Former President Donald Trump spent much of his term escalating tensions between the world’s two largest economies. He sparked a bitter trade war that the two sides have yet to completely unravel. And he punished some of China’s most prominent tech companies with crippling sanctions, largely over concerns that they pose a threat to US national security.

For now, it’s more likely that other political disputes will dominate the conversation in Anchorage, according to William Reinsch, a trade expert at the Center for Strategic and International Studies who served for 15 years as president of the National Foreign Trade Council. 

The two countries have clashed recently over a number of issues, including Beijing’s crackdown on Hong Kong, a former British territory, and allegations of widespread human rights abuses in the western Chinese region of Xinjiang.

China is hoping the Alaska meeting will decouple politics from trade, and eventually lead to a rollback of US tariffs as well as its commitments to buy more US goods. America isn’t ready to make concessions.

“I don’t think it has sunk in yet the limited flexibility the president has in light of the sharp shift in US public opinion against China and strong demands in Congress from both parties for a hard line on China,” Reinsch told CNN Business. “So trade and technology remain issues, but the other issues, particularly human rights, right now are higher on the list.

“Washington may have already ensured that geopolitics will be the focus at the meeting. Earlier this week, the US government sanctioned two dozen Chinese and Hong Kong officials after Beijing further restricted the ability of people in the city to freely elect their leaders.

Blinken also criticized China in a meeting with his counterparts in Tokyo on Tuesday, where he accused Beijing of threatening regional stability.Neither side has indicated that they see Anchorage as a place for meaningful change in their relationship, either.

The Biden administration has stressed that the summit is “a one-off meeting” that is “very much intended as an initial discussion.” And Beijing has said it does not have “high expectations” for the event. “Downplaying hopes for the meeting reflects domestic politics — on the US side, Biden wants to avoid appearing to be too soft with Beijing — but also the broader state of the relationship,” wrote Eurasia Group analysts in a research note last week.

“Neither the US nor China is willing to make concessions that the other believes is necessary to meaningfully relax tensions.”Human rights issues, meanwhile, may actually exacerbate some of the major economic pain points down the road.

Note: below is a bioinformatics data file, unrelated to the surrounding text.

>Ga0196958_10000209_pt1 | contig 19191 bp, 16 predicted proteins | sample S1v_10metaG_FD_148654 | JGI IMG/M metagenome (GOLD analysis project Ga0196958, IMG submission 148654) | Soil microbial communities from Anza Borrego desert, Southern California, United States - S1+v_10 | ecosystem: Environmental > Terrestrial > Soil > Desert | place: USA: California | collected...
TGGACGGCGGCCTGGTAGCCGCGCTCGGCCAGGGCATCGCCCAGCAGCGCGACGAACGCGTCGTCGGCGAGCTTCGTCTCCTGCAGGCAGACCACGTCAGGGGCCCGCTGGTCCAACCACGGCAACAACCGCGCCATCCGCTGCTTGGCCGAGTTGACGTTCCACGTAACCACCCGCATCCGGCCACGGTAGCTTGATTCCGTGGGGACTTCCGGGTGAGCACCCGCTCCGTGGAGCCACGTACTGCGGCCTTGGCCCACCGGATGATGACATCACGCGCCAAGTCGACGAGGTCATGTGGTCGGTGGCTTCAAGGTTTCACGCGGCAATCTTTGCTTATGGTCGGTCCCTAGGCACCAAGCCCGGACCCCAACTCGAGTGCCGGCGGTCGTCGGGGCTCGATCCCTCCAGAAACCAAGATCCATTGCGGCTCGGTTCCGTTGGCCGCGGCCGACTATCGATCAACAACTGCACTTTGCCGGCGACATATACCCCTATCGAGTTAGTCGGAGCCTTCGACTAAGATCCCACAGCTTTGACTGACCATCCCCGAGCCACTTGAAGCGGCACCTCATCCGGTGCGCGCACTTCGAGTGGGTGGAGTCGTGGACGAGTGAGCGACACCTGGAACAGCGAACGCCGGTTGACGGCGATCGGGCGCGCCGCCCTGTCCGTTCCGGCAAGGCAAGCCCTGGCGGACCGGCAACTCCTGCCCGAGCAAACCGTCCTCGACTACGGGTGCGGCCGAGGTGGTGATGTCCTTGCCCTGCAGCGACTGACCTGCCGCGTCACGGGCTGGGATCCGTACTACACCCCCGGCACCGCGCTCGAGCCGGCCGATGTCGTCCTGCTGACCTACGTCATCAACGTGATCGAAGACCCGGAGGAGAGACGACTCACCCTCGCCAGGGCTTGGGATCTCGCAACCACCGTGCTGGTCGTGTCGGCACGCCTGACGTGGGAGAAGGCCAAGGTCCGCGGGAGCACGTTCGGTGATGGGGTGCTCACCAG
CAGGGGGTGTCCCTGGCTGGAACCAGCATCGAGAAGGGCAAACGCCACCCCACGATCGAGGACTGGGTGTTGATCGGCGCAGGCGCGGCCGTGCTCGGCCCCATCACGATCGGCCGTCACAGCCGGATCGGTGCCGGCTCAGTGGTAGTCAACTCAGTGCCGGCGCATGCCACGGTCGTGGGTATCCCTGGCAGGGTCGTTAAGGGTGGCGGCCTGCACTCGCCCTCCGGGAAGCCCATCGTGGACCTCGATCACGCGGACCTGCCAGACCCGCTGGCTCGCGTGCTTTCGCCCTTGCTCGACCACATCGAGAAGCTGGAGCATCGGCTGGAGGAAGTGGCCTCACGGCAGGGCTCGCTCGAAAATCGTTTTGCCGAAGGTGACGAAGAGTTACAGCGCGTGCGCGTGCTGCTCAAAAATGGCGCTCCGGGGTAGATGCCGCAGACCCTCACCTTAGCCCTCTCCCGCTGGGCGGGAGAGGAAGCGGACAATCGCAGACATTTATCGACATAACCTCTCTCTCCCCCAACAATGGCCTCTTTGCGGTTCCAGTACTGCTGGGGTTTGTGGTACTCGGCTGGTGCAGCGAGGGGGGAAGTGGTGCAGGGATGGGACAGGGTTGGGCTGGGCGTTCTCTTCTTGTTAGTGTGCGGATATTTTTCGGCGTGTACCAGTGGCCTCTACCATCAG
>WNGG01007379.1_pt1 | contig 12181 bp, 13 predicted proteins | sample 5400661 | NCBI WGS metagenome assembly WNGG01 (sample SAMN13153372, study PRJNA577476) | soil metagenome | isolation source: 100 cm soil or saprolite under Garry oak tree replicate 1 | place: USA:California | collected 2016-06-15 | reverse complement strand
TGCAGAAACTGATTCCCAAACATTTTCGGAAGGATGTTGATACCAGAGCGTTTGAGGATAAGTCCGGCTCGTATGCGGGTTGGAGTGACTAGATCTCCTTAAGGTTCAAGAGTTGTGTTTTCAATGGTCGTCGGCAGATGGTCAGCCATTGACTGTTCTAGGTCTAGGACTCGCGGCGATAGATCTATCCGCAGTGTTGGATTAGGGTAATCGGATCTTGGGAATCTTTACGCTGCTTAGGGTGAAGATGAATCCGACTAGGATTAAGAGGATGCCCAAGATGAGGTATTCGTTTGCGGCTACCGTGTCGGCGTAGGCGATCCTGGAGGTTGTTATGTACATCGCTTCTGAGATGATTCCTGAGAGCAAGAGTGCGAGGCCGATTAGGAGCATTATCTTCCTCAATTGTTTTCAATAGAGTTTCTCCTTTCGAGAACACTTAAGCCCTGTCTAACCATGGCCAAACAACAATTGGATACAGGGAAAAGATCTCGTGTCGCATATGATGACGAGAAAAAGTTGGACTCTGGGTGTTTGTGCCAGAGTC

The United States already cited concerns about Xinjiang in decisions last year to curtail imports fromthat region — an attempt to stop goods made with forced labor from entering the US market.

(Beijing has long defended its crackdown in Xinjiang as necessary to tackle extremism and terrorism. And contrary to accusations that it forces people there into labor camps, it claims that its facilities are voluntary “training centers” where people learn vocational skills, Chinese language and laws.)

“The Biden administration will link human rights issues to exports [and] sales of technology,” said Alex Capri, a research fellow at Hinrich Foundation and a visiting senior fellow at National University of Singapore. “Expect to see more export controls and sanctions against Chinese interests.

“Capri and others also say the United States will continue to do what it can to disentangle parts of its economy from China. He pointed to recent efforts from Biden to review US supply chains — a move widely seen as a bid to ensure that critical products and supplies are not beholden to Beijing.

“Biden’s ‘Build Back Better’ platform is actually a more coherent version of [Make America Great Again], when it comes to reshoring and ring-fencing strategic industries,” Capri told CNN Business, pointing to potential efforts to remove China from pharmaceutical, semiconductor, battery, rare earth and artificial intelligence supply chains as “just the beginning.”

3. Turkish lira falls 14% after bank governor sacked-BBC

Turkey’s currency has tumbled as much as 14% after President Recep Tayyip Erdogan sacked the country’s central bank governor over the weekend.

Naci Agbal had been credited as a key force in pulling the lira back from historic lows.

Mr Erdogan replaced him in a surprise move on Saturday, the third central bank governor exit in under two years.